FALCONER’S CODE OF ETHICS
Adopted by the CHC’s Board of Directors on August 22, 1999
1. First and foremost, I follow the laws regarding falconry.
2. I do not keep raptors unless I fly them free during the hunting season.
3. If I no longer intend to fly a bird I will transfer my bird to another code-following falconer, or I will release the bird only if it is actively proving itself in the field.
4. I do not draw undue attention to my birds.
5. I keep my birds, mews, and equipment in top condition.
6. I do everything in my power to recover a lost bird, and to bring a sick raptor back to health.
7. If I am training an “apprentice” falconer, I will only advance them to “general” falconer if they follow the code.
Falconer’s Field Ethics
Do not feed your bird in the presence of other raptors.
Hide all food from view of any raptor.
Perch your bird so it cannot accidentally come in contact with another bird.
Do not hunt near the weathering area.
Do not stand behind or next to a falconer’s bird unless the falconer okays it.
Get permission to closely approach a perched bird.
Report any falconry equipment that is damaged or broken to the falconer immediately.
Hunting Property Rules
Always get permission to hunt on private property
Give owner your name and contact information.
Leave property in the condition you found it: i.e., close gates, do not leave trash, etc.
Report any abnormalities you may notice: i.e., injured livestock, down fence, etc.
Get permission for the use of dogs or firearms.
Ask how many vehicles, people may come in at a time.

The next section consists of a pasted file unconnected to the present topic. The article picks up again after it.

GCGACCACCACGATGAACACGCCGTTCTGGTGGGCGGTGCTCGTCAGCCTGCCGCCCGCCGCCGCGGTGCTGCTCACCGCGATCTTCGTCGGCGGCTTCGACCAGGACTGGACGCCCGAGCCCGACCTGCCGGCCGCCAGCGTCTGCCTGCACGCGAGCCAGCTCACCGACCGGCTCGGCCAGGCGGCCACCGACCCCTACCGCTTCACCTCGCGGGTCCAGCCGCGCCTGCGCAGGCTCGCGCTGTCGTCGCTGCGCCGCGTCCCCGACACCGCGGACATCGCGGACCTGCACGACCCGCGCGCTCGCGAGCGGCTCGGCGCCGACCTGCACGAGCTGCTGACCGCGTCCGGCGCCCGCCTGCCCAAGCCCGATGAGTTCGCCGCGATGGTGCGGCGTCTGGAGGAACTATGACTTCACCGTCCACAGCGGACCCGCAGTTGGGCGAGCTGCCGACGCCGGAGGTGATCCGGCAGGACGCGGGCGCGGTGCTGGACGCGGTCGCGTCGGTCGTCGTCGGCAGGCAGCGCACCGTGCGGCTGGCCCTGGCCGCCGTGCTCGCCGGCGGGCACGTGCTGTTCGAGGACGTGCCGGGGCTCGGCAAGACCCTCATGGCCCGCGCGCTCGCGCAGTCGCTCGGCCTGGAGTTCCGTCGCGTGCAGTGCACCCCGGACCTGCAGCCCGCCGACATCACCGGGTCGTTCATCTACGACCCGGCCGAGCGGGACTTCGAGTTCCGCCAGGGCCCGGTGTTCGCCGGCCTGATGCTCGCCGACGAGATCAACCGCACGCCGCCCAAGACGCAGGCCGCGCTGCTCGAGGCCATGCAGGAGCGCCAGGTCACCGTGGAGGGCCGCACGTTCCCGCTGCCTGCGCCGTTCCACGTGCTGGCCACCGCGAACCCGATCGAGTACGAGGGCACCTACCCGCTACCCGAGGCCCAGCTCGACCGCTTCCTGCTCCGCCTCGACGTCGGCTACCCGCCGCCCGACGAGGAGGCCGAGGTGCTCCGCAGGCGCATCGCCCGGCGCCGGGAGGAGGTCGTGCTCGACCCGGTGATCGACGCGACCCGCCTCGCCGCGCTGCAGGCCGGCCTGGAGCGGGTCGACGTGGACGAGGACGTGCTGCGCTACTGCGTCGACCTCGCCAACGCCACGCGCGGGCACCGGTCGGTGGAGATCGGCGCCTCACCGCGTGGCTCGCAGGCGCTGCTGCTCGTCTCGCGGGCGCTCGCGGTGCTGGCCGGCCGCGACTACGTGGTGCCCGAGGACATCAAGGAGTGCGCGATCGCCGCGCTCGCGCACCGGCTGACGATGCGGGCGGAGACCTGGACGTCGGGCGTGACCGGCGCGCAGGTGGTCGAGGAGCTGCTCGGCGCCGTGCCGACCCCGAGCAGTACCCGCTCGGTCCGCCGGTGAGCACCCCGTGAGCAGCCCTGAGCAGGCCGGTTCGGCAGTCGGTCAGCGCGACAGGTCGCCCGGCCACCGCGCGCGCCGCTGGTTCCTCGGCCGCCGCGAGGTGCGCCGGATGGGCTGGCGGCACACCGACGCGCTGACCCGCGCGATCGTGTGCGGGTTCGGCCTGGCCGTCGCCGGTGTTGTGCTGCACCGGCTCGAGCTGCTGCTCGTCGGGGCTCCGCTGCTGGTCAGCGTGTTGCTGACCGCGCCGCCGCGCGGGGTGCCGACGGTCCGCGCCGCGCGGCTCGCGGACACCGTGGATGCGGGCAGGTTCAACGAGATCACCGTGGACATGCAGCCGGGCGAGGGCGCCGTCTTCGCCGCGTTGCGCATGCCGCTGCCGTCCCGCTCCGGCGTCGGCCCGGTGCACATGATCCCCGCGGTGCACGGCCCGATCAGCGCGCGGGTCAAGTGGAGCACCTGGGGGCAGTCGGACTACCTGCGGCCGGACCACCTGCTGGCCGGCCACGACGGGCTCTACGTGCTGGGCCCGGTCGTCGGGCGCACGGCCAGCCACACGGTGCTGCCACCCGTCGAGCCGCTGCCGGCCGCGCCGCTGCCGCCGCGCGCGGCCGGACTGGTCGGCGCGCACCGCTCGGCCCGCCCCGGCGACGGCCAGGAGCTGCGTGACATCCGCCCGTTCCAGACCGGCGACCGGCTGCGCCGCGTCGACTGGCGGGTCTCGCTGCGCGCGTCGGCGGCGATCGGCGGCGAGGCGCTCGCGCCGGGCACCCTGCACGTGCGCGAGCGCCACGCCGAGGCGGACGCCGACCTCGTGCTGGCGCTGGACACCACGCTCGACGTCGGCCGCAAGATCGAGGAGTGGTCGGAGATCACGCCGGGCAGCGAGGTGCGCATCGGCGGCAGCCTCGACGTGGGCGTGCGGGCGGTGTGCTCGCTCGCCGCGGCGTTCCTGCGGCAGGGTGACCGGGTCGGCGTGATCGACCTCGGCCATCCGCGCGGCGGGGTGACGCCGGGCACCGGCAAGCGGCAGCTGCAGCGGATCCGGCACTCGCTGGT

Let the landowner know the dates and times you will be on his property.
If you are a guest of a falconer on private property, respect his agreement with the landowner by only coming with him or get your own permission from the landowner.
Hunting in Groups Rules
When several falconers are hunting together agree on who will go first, how you will divide the allotted time (by time or kills).
If a bird is not hunting or following, bring the bird down so another falconer can hunt.
All falconers in the group should stay until all birds have hunted. It is wrong to leave after your bird is done and not help the others.
The falconer that is flying is in control of the pace and direction of the hunt.
The falconer that is flying should tell all present his particular way of hunting: i.e, walking distance from falconer, when to pull vines, if, when and who is to shoot marbles, when to approach hawk on game.
If another falconer wants to join your group politely tell them your group is full.